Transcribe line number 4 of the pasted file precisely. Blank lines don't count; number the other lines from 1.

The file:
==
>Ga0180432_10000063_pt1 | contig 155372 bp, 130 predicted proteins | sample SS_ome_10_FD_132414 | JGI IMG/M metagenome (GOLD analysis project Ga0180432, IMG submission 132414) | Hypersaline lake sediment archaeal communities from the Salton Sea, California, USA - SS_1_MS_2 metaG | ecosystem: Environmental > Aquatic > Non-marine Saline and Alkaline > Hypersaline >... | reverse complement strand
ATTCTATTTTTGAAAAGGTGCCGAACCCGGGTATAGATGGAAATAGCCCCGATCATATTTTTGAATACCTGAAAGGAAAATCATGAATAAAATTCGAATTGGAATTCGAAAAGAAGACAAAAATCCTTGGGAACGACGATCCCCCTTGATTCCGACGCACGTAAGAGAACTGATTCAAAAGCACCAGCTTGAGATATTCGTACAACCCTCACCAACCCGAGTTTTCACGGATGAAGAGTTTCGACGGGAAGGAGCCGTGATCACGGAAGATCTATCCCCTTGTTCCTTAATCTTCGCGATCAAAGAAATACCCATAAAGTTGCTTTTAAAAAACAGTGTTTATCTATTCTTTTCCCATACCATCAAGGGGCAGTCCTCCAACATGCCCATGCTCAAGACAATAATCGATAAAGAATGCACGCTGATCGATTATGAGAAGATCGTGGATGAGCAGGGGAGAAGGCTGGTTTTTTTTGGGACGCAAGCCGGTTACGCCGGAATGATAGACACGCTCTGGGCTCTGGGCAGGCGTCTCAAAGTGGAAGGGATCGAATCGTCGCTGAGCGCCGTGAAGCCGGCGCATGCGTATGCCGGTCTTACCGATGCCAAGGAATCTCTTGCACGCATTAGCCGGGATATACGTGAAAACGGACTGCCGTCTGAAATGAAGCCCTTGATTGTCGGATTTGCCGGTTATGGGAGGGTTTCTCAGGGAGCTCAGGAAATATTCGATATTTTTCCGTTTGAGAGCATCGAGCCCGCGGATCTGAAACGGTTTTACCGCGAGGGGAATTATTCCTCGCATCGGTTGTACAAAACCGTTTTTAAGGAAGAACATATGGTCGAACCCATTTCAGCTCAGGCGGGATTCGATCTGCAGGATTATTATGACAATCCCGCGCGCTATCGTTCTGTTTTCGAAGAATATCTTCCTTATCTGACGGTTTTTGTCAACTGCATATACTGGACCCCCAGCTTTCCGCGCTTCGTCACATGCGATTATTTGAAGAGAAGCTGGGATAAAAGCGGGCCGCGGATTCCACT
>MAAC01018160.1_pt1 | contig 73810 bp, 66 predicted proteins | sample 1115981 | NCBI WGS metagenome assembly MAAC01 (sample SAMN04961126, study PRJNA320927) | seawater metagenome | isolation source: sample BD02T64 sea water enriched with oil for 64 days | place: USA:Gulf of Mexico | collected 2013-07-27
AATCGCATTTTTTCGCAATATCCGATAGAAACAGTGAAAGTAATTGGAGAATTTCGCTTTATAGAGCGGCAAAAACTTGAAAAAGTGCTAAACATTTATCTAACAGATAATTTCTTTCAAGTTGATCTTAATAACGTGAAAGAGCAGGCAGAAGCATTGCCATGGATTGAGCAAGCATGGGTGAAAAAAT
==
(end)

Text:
AATCGCATTTTTTCGCAATATCCGATAGAAACAGTGAAAGTAATTGGAGAATTTCGCTTTATAGAGCGGCAAAAACTTGAAAAAGTGCTAAACATTTATCTAACAGATAATTTCTTTCAAGTTGATCTTAATAACGTGAAAGAGCAGGCAGAAGCATTGCCATGGATTGAGCAAGCATGGGTGAAAAAAT